Luke collier 

      19 months ago

      I have a 1999 ford taurus that will start and run for about 2 minutes and then dies.

      She has replaced plugs, vaccum sensor, pcv valve, mass airflow sensor has been cleaned as well as egr valve. The vehicle takes awhile to start after it dies..

      I need some help if you can help me...

    • Dan Ferrell profile imageAUTHOR

      Dan Ferrell 

      20 months ago

      Sometime it causes trouble with the transmission, but more likely you won't be able to start the car.

    • profile image

      Ozoemena Benjamin 

      21 months ago

      How do we know when gear brainbox is not working?

    • Dan Ferrell profile imageAUTHOR

      Dan Ferrell 

      21 months ago

      Hi jack,

      There could be a problem with the ECU setting or an idle air control solenoid/valve. If the IAC is bad, you'll need to replace it. But look under it and check for carbon buildup. This is a common problem. A shop can check if the problem is with the ECU. This is usually a quick fix.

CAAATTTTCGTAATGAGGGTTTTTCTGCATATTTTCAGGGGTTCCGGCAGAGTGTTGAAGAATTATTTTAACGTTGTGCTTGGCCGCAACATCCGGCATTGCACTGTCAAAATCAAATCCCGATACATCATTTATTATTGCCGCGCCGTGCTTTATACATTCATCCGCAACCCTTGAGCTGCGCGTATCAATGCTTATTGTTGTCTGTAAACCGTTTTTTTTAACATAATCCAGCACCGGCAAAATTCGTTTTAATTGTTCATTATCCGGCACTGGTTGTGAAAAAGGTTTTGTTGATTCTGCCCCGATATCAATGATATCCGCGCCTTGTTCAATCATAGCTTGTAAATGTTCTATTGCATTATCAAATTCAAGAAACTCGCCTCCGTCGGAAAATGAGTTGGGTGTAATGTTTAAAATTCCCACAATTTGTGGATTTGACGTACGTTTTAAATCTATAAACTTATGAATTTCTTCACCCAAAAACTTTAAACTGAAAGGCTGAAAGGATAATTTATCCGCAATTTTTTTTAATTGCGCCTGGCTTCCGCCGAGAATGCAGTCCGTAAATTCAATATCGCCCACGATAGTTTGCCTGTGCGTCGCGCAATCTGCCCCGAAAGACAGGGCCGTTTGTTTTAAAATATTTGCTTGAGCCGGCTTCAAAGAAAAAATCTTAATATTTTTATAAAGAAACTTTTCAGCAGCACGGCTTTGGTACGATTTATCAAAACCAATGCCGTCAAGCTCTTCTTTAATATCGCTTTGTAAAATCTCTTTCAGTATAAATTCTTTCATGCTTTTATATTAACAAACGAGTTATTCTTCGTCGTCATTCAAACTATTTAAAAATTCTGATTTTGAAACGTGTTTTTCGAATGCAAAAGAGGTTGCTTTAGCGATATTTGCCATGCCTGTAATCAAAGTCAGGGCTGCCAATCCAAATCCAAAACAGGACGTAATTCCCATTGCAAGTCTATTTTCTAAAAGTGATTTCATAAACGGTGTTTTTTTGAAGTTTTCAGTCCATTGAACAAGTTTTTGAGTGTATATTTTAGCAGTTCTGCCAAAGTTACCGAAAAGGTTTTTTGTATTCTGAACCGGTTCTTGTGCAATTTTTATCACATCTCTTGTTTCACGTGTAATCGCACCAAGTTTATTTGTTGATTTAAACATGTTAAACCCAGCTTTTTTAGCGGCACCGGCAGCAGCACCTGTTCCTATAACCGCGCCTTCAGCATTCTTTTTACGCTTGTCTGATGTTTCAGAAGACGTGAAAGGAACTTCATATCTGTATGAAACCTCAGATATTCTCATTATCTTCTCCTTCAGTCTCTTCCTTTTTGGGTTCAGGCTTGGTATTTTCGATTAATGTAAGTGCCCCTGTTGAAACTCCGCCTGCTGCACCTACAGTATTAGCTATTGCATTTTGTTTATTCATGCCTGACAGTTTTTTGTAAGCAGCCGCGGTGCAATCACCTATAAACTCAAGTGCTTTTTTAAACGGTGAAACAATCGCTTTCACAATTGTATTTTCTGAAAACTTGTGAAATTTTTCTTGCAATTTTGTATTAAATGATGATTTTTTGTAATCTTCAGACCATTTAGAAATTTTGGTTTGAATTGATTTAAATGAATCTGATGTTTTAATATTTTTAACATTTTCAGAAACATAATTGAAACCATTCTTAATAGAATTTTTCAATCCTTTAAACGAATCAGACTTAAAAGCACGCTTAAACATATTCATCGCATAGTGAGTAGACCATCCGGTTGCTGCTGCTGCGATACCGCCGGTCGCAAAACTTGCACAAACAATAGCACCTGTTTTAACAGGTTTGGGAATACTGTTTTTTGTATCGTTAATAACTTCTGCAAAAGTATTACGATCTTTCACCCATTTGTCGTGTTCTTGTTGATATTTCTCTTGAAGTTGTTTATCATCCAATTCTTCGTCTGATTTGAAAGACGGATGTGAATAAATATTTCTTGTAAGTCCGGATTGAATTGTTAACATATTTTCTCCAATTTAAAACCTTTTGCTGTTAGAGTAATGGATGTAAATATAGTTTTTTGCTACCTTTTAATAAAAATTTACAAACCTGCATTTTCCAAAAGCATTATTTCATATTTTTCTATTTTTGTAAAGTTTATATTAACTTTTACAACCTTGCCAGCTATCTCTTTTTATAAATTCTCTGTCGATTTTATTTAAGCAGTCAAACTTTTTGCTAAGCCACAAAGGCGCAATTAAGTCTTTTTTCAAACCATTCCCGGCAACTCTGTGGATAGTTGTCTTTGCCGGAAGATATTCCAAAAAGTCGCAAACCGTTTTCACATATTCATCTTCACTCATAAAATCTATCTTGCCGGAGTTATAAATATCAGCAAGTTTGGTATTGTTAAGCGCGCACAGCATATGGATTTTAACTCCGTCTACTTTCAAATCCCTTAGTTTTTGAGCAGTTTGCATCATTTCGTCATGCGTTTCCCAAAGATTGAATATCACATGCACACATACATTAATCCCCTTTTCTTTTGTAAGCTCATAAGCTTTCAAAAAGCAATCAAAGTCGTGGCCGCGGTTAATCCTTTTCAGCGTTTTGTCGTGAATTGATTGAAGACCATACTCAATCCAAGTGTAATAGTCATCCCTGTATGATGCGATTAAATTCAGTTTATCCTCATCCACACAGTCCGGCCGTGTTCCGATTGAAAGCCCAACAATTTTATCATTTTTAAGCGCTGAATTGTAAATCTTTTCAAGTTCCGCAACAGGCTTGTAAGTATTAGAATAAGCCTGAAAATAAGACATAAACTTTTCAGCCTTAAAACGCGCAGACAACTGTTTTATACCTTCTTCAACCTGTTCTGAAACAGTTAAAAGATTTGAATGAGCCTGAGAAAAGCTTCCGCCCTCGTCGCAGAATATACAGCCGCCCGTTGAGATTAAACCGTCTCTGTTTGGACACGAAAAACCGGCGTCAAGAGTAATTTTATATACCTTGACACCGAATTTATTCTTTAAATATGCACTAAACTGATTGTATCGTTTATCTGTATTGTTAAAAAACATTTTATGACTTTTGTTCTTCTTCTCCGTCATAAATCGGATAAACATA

Hope this helps

      Good luck.

    • profile image


      21 months ago

      may car engine turn of after a few minutes after running it especially when i press the crunch inside as i put a gear

    • Dan Ferrell profile imageAUTHOR

      Dan Ferrell 

      21 months ago

      If you mean the car dies after releasing the ignition key after the engine fires up, then possibly there's a bad ignition switch connection.

      If the car idles for a second or two and then dies, there could be other problems.

      First, whether the CEL has coming on or not, check for trouble codes that may be store in memory.

      If you have an pre 2000 model, you may want to be sure the fuel system is working properly; but there could be a number of things that can prevent your vehicle idling. In no particular order: faulty coolant temperature sensor, bad crank position sensor, MAF sensor, cam sensor.